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Experts Warn Of Public 'Amnesia' Two Decades After Northridge Quake

NORTHRIDGE ( — Medical and seismic experts Friday warned residents of the dangers of not being prepared for major earthquakes at home and at work.

Dr. Stephen Jones and Caltech seismologist expert Kate Hutton addressed the media at Northridge Hospital Medical Center about recent quakes in the region and how residents can prepare for the next major earthquake.

As part of the presentation entitled "Earthquake Amnesia - Are We Prepared?", Jones told KNX 1070 NEWSRADIO that 20 years after the devastating 1994 quake, a new generation born since then has mostly forgotten the "extreme high risk" for injuries and losses on catastrophic levels from a quake of similar or greater magnitude.

Dr. Stephen Jones

Loss of water, electricity, damaged roadways and lack of communication could leave thousands of residents highly vulnerable without sufficient preparedness, according to Jones, who said it's the responsibility of each person to be self-sufficient and not to rely on emergency responders.

"One of the first things was we saw a lot of injuries from patients coming in who were trying to run or escape or get out of where they were, and a lot of it was people running on broken glass," said Jones. "So one of the first things we say is get a pair of shoes under your bed ready to go."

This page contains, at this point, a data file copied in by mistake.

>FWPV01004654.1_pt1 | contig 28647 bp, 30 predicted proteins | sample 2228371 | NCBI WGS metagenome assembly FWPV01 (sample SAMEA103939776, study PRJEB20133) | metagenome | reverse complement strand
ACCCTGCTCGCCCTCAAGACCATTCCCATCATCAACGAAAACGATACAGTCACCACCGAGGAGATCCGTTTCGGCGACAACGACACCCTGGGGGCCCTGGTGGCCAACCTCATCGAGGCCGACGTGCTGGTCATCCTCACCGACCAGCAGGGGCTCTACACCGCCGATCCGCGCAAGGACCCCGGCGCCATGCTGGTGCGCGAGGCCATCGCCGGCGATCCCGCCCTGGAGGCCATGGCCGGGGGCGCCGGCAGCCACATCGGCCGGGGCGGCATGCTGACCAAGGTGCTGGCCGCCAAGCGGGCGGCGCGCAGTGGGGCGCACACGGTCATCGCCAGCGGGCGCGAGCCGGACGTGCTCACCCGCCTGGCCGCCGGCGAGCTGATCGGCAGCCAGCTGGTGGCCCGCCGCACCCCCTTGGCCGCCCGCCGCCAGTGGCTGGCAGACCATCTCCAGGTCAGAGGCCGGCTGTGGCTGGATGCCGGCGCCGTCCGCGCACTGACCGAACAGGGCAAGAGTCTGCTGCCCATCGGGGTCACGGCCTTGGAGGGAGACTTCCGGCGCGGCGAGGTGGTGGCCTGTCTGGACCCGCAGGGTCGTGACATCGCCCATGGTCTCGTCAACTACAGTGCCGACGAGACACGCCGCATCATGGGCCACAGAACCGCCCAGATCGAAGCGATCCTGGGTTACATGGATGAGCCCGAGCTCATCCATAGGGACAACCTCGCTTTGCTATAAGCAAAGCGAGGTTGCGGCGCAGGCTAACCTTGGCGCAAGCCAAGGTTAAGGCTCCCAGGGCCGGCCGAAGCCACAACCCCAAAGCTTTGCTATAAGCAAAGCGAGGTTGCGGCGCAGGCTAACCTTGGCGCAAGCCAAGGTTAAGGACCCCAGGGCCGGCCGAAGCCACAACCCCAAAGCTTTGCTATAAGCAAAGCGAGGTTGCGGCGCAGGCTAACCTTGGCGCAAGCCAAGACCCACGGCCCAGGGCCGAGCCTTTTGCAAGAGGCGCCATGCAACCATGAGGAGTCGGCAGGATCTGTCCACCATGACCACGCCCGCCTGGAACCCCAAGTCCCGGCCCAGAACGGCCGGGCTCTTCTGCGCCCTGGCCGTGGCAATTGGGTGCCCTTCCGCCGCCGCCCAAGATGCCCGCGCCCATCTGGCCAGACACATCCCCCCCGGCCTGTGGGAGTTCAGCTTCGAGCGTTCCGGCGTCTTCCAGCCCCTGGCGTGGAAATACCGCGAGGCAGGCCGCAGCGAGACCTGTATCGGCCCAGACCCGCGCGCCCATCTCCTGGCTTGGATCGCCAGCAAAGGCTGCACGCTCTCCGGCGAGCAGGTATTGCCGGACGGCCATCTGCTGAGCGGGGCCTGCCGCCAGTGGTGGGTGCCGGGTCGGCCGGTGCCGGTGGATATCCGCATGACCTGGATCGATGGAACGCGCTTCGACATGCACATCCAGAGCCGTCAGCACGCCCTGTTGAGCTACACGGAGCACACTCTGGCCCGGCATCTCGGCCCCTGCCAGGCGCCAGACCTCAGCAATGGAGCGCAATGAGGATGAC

Jones also recommends having a flashlight near the bed and a first aid kit - including a supply of medications - on hand in the event of an evacuation following a quake.

Large pieces of furniture such as cabinets and hutches should also be bolted to wall studs and not simply attached to the drywall, according to Jones.

Hutton also discussed a program from Caltech along with the United States Geological Survey (USGS) to test a statewide Earthquake Early Warning System (EEWS) in the city of Long Beach.

The USGS would need about $16 million annually to implement the Early Warning System along the West Coast, similar to a system already in place in Mexico, according to officials.

Lucy Jones, a government seismologist, says the odds of a Northridge-size or larger quake in the next 30 years is 99.9 percent.

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